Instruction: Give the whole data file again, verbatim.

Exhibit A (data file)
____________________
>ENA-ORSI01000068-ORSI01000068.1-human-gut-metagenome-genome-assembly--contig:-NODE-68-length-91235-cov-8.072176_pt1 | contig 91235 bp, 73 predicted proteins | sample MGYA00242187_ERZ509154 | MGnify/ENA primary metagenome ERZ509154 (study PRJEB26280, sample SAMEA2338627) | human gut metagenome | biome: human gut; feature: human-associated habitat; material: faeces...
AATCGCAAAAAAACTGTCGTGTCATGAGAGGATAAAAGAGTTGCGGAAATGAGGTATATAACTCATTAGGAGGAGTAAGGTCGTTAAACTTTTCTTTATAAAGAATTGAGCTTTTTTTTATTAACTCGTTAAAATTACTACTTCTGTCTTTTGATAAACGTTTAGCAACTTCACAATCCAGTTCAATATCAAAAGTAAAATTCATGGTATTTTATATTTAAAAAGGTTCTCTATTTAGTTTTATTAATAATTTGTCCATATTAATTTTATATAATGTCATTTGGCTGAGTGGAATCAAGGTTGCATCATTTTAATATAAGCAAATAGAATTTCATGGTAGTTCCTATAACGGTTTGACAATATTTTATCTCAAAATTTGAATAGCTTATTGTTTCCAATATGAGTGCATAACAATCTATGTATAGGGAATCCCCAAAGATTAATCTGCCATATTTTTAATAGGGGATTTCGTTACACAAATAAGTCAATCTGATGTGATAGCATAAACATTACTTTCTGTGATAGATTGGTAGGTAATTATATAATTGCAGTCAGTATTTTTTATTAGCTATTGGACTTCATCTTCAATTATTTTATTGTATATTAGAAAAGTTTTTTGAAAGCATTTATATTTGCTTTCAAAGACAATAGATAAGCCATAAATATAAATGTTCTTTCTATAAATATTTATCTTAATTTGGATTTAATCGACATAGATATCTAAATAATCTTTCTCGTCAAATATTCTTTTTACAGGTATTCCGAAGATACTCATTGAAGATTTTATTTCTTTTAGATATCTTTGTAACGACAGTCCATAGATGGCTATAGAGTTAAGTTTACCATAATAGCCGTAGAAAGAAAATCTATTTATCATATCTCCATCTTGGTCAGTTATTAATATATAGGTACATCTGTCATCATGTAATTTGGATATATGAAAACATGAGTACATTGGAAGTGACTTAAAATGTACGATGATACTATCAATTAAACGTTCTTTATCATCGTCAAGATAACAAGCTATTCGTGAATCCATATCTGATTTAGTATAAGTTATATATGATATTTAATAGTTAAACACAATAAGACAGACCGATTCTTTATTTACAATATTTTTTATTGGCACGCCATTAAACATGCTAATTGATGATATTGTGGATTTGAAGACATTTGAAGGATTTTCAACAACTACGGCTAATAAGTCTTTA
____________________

>ENA-ORSI01000068-ORSI01000068.1-human-gut-metagenome-genome-assembly--contig:-NODE-68-length-91235-cov-8.072176_pt1 | contig 91235 bp, 73 predicted proteins | sample MGYA00242187_ERZ509154 | MGnify/ENA primary metagenome ERZ509154 (study PRJEB26280, sample SAMEA2338627) | human gut metagenome | biome: human gut; feature: human-associated habitat; material: faeces...
AATCGCAAAAAAACTGTCGTGTCATGAGAGGATAAAAGAGTTGCGGAAATGAGGTATATAACTCATTAGGAGGAGTAAGGTCGTTAAACTTTTCTTTATAAAGAATTGAGCTTTTTTTTATTAACTCGTTAAAATTACTACTTCTGTCTTTTGATAAACGTTTAGCAACTTCACAATCCAGTTCAATATCAAAAGTAAAATTCATGGTATTTTATATTTAAAAAGGTTCTCTATTTAGTTTTATTAATAATTTGTCCATATTAATTTTATATAATGTCATTTGGCTGAGTGGAATCAAGGTTGCATCATTTTAATATAAGCAAATAGAATTTCATGGTAGTTCCTATAACGGTTTGACAATATTTTATCTCAAAATTTGAATAGCTTATTGTTTCCAATATGAGTGCATAACAATCTATGTATAGGGAATCCCCAAAGATTAATCTGCCATATTTTTAATAGGGGATTTCGTTACACAAATAAGTCAATCTGATGTGATAGCATAAACATTACTTTCTGTGATAGATTGGTAGGTAATTATATAATTGCAGTCAGTATTTTTTATTAGCTATTGGACTTCATCTTCAATTATTTTATTGTATATTAGAAAAGTTTTTTGAAAGCATTTATATTTGCTTTCAAAGACAATAGATAAGCCATAAATATAAATGTTCTTTCTATAAATATTTATCTTAATTTGGATTTAATCGACATAGATATCTAAATAATCTTTCTCGTCAAATATTCTTTTTACAGGTATTCCGAAGATACTCATTGAAGATTTTATTTCTTTTAGATATCTTTGTAACGACAGTCCATAGATGGCTATAGAGTTAAGTTTACCATAATAGCCGTAGAAAGAAAATCTATTTATCATATCTCCATCTTGGTCAGTTATTAATATATAGGTACATCTGTCATCATGTAATTTGGATATATGAAAACATGAGTACATTGGAAGTGACTTAAAATGTACGATGATACTATCAATTAAACGTTCTTTATCATCGTCAAGATAACAAGCTATTCGTGAATCCATATCTGATTTAGTATAAGTTATATATGATATTTAATAGTTAAACACAATAAGACAGACCGATTCTTTATTTACAATATTTTTTATTGGCACGCCATTAAACATGCTAATTGATGATATTGTGGATTTGAAGACATTTGAAGGATTTTCAACAACTACGGCTAATAAGTCTTTA